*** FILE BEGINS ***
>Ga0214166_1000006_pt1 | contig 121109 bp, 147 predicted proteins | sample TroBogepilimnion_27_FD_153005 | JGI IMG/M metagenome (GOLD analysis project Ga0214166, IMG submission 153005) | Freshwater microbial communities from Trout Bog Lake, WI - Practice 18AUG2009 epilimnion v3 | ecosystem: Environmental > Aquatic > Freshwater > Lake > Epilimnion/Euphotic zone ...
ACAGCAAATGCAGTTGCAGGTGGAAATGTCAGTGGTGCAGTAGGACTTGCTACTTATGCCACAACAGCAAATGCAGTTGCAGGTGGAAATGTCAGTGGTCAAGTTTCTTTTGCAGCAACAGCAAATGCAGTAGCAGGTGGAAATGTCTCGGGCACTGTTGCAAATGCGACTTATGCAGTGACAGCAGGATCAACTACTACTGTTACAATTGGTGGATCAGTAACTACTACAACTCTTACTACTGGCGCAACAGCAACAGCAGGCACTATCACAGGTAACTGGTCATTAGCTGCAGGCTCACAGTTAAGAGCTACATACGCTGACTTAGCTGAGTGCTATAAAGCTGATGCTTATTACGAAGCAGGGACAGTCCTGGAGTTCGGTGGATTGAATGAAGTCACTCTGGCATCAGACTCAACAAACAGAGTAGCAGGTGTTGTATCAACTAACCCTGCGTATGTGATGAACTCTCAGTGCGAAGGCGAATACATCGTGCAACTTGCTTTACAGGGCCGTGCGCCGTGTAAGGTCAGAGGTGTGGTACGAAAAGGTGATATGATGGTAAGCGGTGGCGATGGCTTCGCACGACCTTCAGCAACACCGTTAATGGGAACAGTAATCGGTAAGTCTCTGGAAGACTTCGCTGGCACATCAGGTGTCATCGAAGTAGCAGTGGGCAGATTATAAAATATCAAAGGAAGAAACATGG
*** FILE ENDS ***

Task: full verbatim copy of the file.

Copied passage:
>Ga0214166_1000006_pt1 | contig 121109 bp, 147 predicted proteins | sample TroBogepilimnion_27_FD_153005 | JGI IMG/M metagenome (GOLD analysis project Ga0214166, IMG submission 153005) | Freshwater microbial communities from Trout Bog Lake, WI - Practice 18AUG2009 epilimnion v3 | ecosystem: Environmental > Aquatic > Freshwater > Lake > Epilimnion/Euphotic zone ...
ACAGCAAATGCAGTTGCAGGTGGAAATGTCAGTGGTGCAGTAGGACTTGCTACTTATGCCACAACAGCAAATGCAGTTGCAGGTGGAAATGTCAGTGGTCAAGTTTCTTTTGCAGCAACAGCAAATGCAGTAGCAGGTGGAAATGTCTCGGGCACTGTTGCAAATGCGACTTATGCAGTGACAGCAGGATCAACTACTACTGTTACAATTGGTGGATCAGTAACTACTACAACTCTTACTACTGGCGCAACAGCAACAGCAGGCACTATCACAGGTAACTGGTCATTAGCTGCAGGCTCACAGTTAAGAGCTACATACGCTGACTTAGCTGAGTGCTATAAAGCTGATGCTTATTACGAAGCAGGGACAGTCCTGGAGTTCGGTGGATTGAATGAAGTCACTCTGGCATCAGACTCAACAAACAGAGTAGCAGGTGTTGTATCAACTAACCCTGCGTATGTGATGAACTCTCAGTGCGAAGGCGAATACATCGTGCAACTTGCTTTACAGGGCCGTGCGCCGTGTAAGGTCAGAGGTGTGGTACGAAAAGGTGATATGATGGTAAGCGGTGGCGATGGCTTCGCACGACCTTCAGCAACACCGTTAATGGGAACAGTAATCGGTAAGTCTCTGGAAGACTTCGCTGGCACATCAGGTGTCATCGAAGTAGCAGTGGGCAGATTATAAAATATCAAAGGAAGAAACATGG